Hail, Crown Prince Tyler Coric. Hail, Earl Diard Fredrico. Hail, honorable knights and ladies. I’m sorry that I must ruin your fun, but I have found the Shard stolen, and proof that one of the Earl Diard’s family is involved. He held up a brooch, marked with the seal of the earl’s house.

Chris bit his lip. Making a quick decision, he stepped forward before anyone else could. I have been missing my brooch since the early afternoon. I noticed it was gone when we were walking back to the house from meeting the prince. I didn’t go out after that.

Then Anthony stepped forward and said, I hate to accuse my own brother, but I have not seen him for at least the last hour. I speak only out of concern, but it is hard for him to confirm his story.

And slowly, as if Anthony’s words had convinced them, the people said they couldn’t remember it either. Suddenly Chris felt dizzy, even slightly sick. He looked for his sister, but Trill was shrinking into the crowd, unable to say anything above the growing murmur of angry voices.

His father’s face looked red and angry as he spoke above the noise. And how do you suppose an eighteen-year-old boy, even the son of an earl, stole a Shard?

With the Crown Prince at the manor, we thought it best to move most of the guards here. Only these five were at the Shard, and I found them fast asleep.

What will you have us do, Crown Prince? asked the earl. His hands gripped the table, his knuckles white.

Tyler rose. Search Christopher and his rooms for further evidence. If none is found, we will let him go. If proof of his involvement is found, then I will send a message to my father.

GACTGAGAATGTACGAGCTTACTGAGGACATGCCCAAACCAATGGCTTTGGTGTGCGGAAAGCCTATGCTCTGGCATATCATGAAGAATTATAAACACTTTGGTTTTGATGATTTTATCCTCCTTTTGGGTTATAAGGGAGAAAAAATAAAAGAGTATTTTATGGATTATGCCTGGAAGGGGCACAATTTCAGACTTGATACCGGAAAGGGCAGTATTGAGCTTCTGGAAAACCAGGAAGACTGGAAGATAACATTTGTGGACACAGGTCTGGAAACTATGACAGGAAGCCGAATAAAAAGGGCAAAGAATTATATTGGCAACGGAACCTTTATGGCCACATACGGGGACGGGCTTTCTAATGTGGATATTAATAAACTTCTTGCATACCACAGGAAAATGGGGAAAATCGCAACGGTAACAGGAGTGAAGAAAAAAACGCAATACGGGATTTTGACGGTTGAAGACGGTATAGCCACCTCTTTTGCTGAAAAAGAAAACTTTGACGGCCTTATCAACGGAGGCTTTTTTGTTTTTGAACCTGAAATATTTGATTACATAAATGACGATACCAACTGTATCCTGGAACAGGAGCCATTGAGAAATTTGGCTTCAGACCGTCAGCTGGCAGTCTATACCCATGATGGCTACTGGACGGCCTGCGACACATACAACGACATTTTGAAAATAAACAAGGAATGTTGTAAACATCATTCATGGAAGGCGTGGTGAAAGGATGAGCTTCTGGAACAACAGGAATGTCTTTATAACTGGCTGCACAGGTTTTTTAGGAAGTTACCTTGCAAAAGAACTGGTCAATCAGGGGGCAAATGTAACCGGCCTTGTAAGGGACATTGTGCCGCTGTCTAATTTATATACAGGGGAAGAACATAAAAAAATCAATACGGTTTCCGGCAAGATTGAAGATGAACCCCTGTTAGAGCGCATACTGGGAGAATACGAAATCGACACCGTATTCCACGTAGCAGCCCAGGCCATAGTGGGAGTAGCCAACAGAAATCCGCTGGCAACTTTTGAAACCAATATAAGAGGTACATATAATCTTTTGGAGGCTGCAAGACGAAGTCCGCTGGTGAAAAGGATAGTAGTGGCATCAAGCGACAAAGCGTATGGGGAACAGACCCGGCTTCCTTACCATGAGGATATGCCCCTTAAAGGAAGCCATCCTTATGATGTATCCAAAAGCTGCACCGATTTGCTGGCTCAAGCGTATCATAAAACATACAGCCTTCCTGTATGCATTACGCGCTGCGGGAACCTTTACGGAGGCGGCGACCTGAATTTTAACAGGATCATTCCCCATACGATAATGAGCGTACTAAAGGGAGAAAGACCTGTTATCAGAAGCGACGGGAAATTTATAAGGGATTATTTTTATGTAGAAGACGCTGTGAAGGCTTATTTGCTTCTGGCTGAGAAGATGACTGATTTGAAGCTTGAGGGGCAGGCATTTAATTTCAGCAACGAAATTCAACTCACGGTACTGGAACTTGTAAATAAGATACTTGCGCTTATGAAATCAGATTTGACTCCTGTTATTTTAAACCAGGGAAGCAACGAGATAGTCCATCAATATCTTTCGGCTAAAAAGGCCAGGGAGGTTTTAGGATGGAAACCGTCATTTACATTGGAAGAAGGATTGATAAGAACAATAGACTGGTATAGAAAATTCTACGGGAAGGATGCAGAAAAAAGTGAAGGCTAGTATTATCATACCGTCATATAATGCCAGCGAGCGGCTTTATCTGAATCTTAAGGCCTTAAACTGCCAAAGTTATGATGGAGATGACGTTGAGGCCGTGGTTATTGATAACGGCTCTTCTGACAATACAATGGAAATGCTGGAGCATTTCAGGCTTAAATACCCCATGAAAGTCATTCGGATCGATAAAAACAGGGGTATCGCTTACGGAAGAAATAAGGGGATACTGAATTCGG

Chris stiffened, but then relaxed. They couldn’t prove anything against him, because he hadn’t done it. And the only people who could have planted something in his room were his family, the servants, or maybe a few of the guests.

And why would any of them do that?



The crowd milled around the courtyard outside the earl’s manor. Most belonged to the party Crown Prince Tyler had brought along, but there were others, too. They were all waiting for the prince and the earl to finished talking, waiting to hear Chris’s fate.

Terrin felt ready to punch something — the face of either the caretaker, the prince, or Earl Fredrico would have been fabulously satisfying. Especially the caretaker’s.

She glanced at Nora, whose expression looked gray and stony as she tried to keep from crying. Terrin’s eyes softened, and she took her friend’s hand. She saw Arnold, on Nora’s other side, do the same with Nora’s left hand. She turned her attention to the scene before them.

Two weeks had passed since Chris had been arrested. A small disk had been found in his room, and the caretaker, who was something of a magician, had claimed that it was a teleportation device, big enough for the Shard but not anything much larger. The guards and caretaker had checked everywhere they could think of, and had still not found the actual Shard.

Terrin cursed mentally. She was sure this was some kind of mistake, or a setup.

Finally the prince and the earl stepped out onto the veranda. The prince raised his hands, and the earl coughed a bit. The crowd fell silent at once.

I have made my decision, and I have received approval from my father, Prince Tyler began.

She pressed her lips together. Next to her, Nora shuddered and squeezed her hand. Terrin squeezed back, but kept her gaze on the prince.

He continued, "I have decided that as the Shard cannot be found, nor any traces of it, we cannot truly prove Christopher Fredrico guilty on the circumstantial evidence of a teleporter and a missing brooch. However, he has no alibi, and it seems certain that he is involved, so I have decided to banish him from the kingdom of North Raec until such time as completely solid proof for or against him is found.

"From this moment forward, Christopher is to have nothing of his father’s, not even his last name. He will be given only enough money for passage beyond our borders. If he is found within the territory of North Raec after this month is out, his life will be forfeit.

If any of you find fault with my decision, speak now.

The silence fell like a brick.